Smith v. Obama

The District Court’s decision

Smith v. Obama, Case No. 2:13-cv-00257, slip opinion, 2014 WL 2506421 (D. Idaho June 3, 2014)The complaint in this case, alleging that the telephony metadata program “exceeds the authority granted by 50 U.S.C. Sec. 1861” and violates the First and Fourth Amendments, was filed on behalf of Anna Smith, “a mom and neonatal intensive care nurse,” on June 12, 2013. The plaintiff sought declaratory relief, a permanent injunction against the operation of the program, and the purging of all her records collected under the program.

Before the Court’s Memorandum Decision of June 3, 2014, the plaintiff agreed to the dismissal of all her claims except her claim under the Fourth Amendment. 2014 WL 2506421 at *1 n.1. In the decision, Judge B. Lynn Winmill of the federal district of Idaho dismissed the plaintiff’s Fourth Amendment claim, even though he characterized Judge Leon’s decision in Klayman v. Obama as “thoughtful and well-written,and stated that it “should serve as a template for a Supreme Court opinion. And it might yet.” At *3-4 (Judge Leon’s opinion is discussed at 4(a) above). Despite praising Judge Leon for “eloquently observ[ing that] ‘[call detail] records that once would have revealed a few scattered tiles of information about a person now reveal an entire mosaic – a vibrant and constantly updating picture of a person’s life,’” Judge Winmill claimed that he was constrained by precedent. Relying on the Supreme Court’s decision in Smith v. Maryland and the Ninth Circuit’s opinions in United States v. Reed, 575 F.3d 900 (9th Cir. 2009), U.S. v. Forrester, 512 F. 3d 500, 510 (9th Cir. 2008), and U.S. v. Golden Valley Elec. Ass’n, 689 F.3d 1108, 1116 (9th Cir. 2012), he held, contrary to Judge Leon, that the telephony metadata program did not constitute a Fourth Amendment search.  At *3-4.

Arguably, Judge Winmill’s appeal to stare decisis is inconsistent with his acceptance of Judge Leon’s position that Smith v. Maryland can be distinguished away because “the scope and duration of the NSA’s collection is far beyond the individual pen register at issue in Smith.” At *3. On the same grounds, the NSA’s program of collecting, storing for five years, and correlating metadata on all telephone calls made and received in the United States is distinguishable from the pen/trap devices used, in the Ninth Circuit’s Reed and Forrester cases, to gather the telephone and Internet metadata of particular people suspected of particular crimes. The NSA program is also distinguishable in “scope and duration” from the collection in Golden Valley of particular customers’ utility company records for the purpose of investigating particular crimes. Very arguably, then, Judge Winmill’s failure to follow Judge Leon is not supported by any of the precedents on which he relied.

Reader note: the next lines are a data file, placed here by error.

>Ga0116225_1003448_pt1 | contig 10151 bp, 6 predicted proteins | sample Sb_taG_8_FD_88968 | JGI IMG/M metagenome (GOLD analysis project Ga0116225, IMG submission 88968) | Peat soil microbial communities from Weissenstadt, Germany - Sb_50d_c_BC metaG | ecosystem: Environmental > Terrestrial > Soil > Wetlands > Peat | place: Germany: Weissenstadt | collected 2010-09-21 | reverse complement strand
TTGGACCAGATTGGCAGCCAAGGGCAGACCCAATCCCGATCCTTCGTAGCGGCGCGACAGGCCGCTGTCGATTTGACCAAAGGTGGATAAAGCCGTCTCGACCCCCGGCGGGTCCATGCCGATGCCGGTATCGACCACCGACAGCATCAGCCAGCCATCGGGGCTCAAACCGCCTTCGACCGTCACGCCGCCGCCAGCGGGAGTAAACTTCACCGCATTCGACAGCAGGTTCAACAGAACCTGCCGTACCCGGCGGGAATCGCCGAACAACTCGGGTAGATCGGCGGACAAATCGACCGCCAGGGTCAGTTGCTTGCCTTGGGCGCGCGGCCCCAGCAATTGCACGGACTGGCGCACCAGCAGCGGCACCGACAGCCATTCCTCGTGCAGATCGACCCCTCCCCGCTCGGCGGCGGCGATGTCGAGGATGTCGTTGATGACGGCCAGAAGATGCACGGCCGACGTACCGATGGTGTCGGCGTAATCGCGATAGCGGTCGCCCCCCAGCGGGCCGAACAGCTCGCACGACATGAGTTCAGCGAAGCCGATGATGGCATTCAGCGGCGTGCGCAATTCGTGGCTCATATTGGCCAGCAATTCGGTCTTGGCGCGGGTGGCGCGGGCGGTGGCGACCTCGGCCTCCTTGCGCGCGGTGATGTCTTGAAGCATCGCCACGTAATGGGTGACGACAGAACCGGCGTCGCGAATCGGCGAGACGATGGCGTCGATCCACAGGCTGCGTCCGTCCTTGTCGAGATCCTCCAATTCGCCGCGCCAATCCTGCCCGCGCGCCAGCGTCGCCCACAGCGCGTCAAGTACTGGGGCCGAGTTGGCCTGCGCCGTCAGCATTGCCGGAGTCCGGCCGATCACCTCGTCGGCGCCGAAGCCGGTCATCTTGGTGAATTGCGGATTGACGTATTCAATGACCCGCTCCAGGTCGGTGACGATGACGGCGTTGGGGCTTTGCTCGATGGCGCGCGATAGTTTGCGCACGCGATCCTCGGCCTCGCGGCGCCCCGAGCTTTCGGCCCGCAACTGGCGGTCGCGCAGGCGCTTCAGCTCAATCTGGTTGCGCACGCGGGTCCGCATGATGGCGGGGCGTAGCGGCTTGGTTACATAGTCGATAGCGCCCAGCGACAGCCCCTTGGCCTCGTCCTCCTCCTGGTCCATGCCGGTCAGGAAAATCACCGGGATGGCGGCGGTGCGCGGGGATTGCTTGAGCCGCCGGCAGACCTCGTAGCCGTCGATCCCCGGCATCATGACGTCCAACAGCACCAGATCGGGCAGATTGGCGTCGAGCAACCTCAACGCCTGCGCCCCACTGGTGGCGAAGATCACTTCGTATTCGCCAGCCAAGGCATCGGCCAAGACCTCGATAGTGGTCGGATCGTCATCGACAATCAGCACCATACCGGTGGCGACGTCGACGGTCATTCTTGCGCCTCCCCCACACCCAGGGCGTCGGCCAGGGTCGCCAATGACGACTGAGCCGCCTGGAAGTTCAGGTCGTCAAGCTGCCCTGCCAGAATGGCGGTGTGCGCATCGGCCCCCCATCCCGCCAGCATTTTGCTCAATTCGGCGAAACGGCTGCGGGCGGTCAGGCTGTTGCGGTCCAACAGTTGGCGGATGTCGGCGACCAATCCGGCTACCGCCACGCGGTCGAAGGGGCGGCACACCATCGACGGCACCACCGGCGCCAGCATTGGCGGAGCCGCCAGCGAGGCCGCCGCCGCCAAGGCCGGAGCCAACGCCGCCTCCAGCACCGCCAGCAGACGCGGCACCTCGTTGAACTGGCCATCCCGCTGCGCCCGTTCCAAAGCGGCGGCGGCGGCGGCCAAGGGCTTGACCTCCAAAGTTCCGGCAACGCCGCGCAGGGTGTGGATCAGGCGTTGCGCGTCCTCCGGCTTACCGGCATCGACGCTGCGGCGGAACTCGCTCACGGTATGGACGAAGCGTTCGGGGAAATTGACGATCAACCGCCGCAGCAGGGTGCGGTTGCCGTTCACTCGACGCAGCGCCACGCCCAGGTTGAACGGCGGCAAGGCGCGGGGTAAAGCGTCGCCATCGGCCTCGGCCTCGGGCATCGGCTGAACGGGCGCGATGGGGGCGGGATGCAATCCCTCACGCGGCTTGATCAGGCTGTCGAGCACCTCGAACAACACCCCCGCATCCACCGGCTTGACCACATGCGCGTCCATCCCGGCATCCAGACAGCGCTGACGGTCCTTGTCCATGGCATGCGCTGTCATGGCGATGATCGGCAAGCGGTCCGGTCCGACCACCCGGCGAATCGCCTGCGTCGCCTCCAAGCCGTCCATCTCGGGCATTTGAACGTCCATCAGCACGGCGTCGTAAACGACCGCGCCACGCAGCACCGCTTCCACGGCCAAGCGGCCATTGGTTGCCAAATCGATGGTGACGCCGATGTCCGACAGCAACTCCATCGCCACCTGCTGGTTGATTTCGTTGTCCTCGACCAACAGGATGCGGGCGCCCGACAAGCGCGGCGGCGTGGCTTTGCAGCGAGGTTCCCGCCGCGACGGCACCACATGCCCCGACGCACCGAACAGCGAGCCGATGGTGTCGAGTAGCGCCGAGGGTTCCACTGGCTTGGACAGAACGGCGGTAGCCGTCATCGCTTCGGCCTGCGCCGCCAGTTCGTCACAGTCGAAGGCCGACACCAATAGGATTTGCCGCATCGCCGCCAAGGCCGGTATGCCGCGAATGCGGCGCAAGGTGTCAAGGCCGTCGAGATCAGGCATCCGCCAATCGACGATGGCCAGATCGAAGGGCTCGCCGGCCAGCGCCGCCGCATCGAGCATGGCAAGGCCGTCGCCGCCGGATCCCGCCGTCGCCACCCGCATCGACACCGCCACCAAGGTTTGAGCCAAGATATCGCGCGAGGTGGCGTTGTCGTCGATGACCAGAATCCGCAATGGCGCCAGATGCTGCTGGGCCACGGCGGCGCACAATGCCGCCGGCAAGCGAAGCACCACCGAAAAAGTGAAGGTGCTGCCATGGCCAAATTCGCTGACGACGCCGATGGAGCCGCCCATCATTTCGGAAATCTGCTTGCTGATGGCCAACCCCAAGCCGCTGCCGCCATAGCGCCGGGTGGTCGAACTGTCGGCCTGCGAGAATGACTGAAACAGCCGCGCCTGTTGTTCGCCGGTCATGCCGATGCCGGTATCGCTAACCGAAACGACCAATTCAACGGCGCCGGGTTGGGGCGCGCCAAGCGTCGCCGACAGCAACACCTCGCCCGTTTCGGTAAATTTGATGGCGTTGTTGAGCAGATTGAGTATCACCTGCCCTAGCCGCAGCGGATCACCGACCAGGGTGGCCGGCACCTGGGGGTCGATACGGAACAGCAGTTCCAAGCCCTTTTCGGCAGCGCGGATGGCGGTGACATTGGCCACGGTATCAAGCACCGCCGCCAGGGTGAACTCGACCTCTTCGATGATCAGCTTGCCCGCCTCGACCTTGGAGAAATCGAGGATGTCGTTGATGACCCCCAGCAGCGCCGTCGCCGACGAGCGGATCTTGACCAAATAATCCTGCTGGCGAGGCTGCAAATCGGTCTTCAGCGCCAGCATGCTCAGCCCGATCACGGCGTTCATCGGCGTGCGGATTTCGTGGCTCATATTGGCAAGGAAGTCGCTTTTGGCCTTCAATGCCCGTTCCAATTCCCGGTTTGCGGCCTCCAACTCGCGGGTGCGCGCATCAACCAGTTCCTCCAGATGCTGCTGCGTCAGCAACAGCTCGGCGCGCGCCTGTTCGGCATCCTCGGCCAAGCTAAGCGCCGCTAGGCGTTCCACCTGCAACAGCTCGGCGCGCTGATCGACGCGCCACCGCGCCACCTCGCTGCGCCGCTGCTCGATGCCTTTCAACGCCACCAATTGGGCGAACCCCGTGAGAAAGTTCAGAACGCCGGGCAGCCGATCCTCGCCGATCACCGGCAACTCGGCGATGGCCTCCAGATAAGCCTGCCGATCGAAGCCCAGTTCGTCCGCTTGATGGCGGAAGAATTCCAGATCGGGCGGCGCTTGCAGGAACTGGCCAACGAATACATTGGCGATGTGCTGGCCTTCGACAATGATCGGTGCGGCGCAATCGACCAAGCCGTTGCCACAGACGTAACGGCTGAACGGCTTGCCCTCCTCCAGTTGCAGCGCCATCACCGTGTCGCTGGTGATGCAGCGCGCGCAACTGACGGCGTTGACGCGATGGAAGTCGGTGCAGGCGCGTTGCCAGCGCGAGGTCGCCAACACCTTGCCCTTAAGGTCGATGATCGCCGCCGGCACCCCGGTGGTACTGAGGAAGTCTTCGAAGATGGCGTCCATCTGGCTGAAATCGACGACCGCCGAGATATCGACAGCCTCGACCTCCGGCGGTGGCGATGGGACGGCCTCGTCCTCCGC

In his decision, Judge Winmill also opined that if the telephony metadata program involved the collection of location information, the Supreme Court’s decision in United States v. Jones might provide a basis for finding a Fourth Amendment search. He stated, however, that “[w]hile there is speculation that the NSA is tracking location, there is no evidence of that, and the agency denies it.” At *3. Judge Winmill’s finding of “no evidence” very arguably contradicts his explanation of how callers’ locations can be tracked by “trunk identifier” information. At *2 and *2 n.3 and n.4.  As indicated in the Primary Order of January 3, 2014, the FISC continues to authorize “trunk identifier” data to be collected under the telephony metadata program. At 3 n.2

Proceedings before the United States Court of Appeals for the Ninth Circuit

On September 2, 2014, an opening brief was filed on behalf of Anna J. Smith. The EFF, ACLU and ACLU of Idaho joined Mrs. Smith’s Coeur d’Alene, Idaho attorneys on the brief. On September 9, amicus briefs on behalf of Mrs. Smith were filed by the Electronic Privacy Information Center (“EPIC”), Senators Wyden, Udall and Heinrich, the National Association of Criminal Defense Lawyers, the Center for National Security Studies, the Reporters Committee for Freedom of the Press, and PEN American Center.

The briefs and other court documents in the case are available here.

Oral argument before the United States Court of Appeals for the Ninth Circuit was heard on December 8, 2014. A video of the oral argument is available here.

As will be discussed, there has been additional litigation before the Ninth Circuit in the wake of the USA Freedom Act.

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